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In Conversation: NoViolet Bulawayo

When Zimbawe’s NoViolet Bulawayo, who was recently shortlisted for the Man Booker Prize, won the 2011 Caine Prize for African Writing, for her short story, Hitting Budapest, the unanimous consensus was that a new literary star was born. Her debut novel, We Need New Names, is a poignant and thought-provoking narrative about her homeland., which she intricately tells through her lead characters, Darling and her peers Bastard, Godknows, Sbho, Stina and Cjhipo. So, just how did she cleverly weave a story that will tug at you emotionally and make you laugh at the same time? 

we need new namesThe themes that jump at you include “Parental neglect, political instability, lost childhood, the burden of shame”… how did each one come to you and contributed to your ability to dig deep and bring these different issues to the fore and explore them like you have as it relates to Zimbabwe?

These themes came to me because they are urgent, in one way or the other, and I’m speaking here as an empathetic human being concerned about the state of my country, my world and the universe. Zimbabwe is emerging from a rough decade where things fell apart in ways that made these issues prominent, and naturally provide a soundtrack to Zim life, so in a way I didn’t have to hunt for them, they were just there in your face. They haunt most Zim writing that came out of the time, not just mine alone by the way. I’ll own I happen to believe in art that is socially engaged, is against wrongs, and promotes dialogue, and changes attitudes, and this is part of how I arrive at my themes. At the same time it’s worth remembering that you look around in any society you will find these things, they are not necessarily my story or a Zimbabwean story or issue, they are simply real issues affecting real people across borders today and now.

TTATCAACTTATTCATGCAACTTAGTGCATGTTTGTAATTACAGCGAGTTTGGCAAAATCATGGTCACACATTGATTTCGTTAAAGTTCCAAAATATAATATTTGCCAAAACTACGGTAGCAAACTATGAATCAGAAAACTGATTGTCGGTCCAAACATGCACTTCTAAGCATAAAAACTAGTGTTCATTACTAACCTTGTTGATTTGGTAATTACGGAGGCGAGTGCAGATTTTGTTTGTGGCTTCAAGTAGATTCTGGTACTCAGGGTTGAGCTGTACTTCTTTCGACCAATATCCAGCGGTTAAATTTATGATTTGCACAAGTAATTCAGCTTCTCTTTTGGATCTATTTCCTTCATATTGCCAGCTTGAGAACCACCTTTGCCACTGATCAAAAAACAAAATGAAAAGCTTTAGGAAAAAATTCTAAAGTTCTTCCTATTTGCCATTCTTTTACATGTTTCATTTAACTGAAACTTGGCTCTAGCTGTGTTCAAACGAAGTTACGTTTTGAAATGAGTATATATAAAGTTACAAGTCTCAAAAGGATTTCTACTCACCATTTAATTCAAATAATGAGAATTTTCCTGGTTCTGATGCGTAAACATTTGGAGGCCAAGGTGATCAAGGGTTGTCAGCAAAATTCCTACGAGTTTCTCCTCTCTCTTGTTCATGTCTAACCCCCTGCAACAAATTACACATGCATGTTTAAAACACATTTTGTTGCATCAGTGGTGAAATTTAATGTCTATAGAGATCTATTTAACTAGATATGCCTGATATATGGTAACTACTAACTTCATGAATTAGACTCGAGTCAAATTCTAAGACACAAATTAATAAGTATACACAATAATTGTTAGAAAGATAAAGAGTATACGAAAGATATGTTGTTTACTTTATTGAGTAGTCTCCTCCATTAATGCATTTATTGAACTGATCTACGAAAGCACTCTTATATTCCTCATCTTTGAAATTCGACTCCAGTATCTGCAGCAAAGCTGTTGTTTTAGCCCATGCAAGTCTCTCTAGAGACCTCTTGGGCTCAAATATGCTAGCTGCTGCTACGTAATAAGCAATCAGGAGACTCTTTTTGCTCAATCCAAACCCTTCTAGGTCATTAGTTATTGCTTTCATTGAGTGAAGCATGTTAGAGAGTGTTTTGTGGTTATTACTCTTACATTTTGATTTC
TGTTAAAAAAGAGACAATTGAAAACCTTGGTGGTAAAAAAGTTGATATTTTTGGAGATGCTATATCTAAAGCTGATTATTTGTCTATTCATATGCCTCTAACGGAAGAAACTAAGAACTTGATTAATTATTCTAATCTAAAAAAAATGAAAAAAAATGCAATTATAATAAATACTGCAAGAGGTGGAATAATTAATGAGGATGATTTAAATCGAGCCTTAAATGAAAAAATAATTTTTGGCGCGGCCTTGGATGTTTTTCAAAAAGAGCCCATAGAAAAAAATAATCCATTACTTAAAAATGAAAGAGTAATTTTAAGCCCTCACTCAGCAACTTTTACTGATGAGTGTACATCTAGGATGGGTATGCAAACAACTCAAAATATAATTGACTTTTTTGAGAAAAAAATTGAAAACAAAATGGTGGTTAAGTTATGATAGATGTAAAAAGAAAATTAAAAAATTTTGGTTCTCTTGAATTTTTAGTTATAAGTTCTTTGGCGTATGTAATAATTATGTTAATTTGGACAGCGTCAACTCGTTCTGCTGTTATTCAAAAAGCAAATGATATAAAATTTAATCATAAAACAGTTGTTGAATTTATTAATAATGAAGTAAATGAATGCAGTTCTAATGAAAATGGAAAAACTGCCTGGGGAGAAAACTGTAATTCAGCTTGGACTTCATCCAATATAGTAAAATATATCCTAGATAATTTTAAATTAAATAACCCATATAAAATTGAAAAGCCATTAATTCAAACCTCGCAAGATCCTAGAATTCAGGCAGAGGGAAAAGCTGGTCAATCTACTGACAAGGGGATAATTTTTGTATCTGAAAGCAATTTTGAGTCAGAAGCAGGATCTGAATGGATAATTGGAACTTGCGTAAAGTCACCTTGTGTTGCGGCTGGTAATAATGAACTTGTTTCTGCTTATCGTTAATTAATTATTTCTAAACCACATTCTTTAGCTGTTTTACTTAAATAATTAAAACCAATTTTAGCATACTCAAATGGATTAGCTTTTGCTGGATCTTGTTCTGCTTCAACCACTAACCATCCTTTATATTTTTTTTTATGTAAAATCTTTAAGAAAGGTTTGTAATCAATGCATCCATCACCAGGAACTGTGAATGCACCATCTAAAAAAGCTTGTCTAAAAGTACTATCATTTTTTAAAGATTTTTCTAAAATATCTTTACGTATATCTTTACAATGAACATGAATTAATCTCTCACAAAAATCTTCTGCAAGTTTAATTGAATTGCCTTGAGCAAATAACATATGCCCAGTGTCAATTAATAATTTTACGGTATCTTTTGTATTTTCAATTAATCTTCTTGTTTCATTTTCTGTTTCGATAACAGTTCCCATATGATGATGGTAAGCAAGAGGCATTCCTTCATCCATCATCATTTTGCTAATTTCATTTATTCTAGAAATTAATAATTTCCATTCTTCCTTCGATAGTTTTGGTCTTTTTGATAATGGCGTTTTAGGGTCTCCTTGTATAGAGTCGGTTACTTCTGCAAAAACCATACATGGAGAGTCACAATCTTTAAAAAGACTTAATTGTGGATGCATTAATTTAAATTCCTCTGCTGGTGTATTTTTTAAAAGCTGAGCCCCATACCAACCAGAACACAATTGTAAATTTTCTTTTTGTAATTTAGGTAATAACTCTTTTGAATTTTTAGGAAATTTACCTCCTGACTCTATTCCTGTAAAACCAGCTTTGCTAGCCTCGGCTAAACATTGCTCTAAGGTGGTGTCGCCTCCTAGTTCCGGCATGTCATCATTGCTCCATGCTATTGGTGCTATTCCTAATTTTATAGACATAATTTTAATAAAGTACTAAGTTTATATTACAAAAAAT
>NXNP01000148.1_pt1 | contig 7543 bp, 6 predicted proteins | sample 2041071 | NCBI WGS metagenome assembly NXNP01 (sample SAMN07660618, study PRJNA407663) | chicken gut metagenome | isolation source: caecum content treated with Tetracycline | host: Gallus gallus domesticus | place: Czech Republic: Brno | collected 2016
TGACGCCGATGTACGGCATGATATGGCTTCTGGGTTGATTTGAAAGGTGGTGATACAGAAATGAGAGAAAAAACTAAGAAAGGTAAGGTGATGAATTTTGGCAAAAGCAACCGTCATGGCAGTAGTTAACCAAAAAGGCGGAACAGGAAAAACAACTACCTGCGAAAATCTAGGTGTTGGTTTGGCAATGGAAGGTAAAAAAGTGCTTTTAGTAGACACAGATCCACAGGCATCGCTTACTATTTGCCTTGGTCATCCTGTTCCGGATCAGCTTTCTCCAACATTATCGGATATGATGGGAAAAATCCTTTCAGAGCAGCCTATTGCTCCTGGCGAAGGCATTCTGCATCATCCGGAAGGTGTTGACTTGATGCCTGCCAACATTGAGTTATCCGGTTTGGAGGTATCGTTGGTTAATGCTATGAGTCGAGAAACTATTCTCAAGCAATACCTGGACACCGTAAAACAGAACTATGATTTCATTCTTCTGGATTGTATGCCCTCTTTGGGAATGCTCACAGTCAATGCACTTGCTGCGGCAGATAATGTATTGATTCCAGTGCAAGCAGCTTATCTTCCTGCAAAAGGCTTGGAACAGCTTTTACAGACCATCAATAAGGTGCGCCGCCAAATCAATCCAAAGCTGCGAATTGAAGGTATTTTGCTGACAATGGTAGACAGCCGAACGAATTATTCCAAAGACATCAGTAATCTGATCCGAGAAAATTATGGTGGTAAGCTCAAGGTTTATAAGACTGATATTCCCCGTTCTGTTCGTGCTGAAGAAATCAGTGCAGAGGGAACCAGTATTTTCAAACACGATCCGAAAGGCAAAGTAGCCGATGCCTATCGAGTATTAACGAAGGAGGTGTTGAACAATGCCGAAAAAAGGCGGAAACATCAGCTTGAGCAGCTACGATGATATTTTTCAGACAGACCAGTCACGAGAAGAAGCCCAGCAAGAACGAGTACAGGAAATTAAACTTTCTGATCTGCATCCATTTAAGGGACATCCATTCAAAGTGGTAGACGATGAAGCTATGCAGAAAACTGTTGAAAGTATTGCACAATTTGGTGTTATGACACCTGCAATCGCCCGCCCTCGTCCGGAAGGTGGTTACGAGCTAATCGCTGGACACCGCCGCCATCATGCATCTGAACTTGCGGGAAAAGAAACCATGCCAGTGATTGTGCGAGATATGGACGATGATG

Did writing the book make you revise any impressions you had of your own childhood or see events in a different way?

The book is not autobiographical. The events are created. But I suppose I did look back to my childhood which was full of laughter and beauty and awesome friendships to get the energy that would fuel my child characters.

The names – Darling, Bastard, GodKnows, Mother of Bones – are they symbolic of anything and how in the world did you come up with such humorous names, given the serious nature of the story that is unravelling in their lives?

I come from a culture where names speak, are carefully thought out, and mean something, and since I look at We Need New Names as a painting of my culture among other things, of course I had to bring that dynamic though of course it feels natural to me versus a gimmick cause. I have friends with names like Forgiveness, Knowledge, Moreblessing, so what do you expect? With my characters, I look at who they are as people and carefully give illuminating names that serve more than being a label that says something and anything from character to circumstance. I think it’s a pretty sensible way of going about life and I suspect it’s going be my trademark.


For the complete interview, click on pdf: NoVolet Bulawayo: We Need New Names




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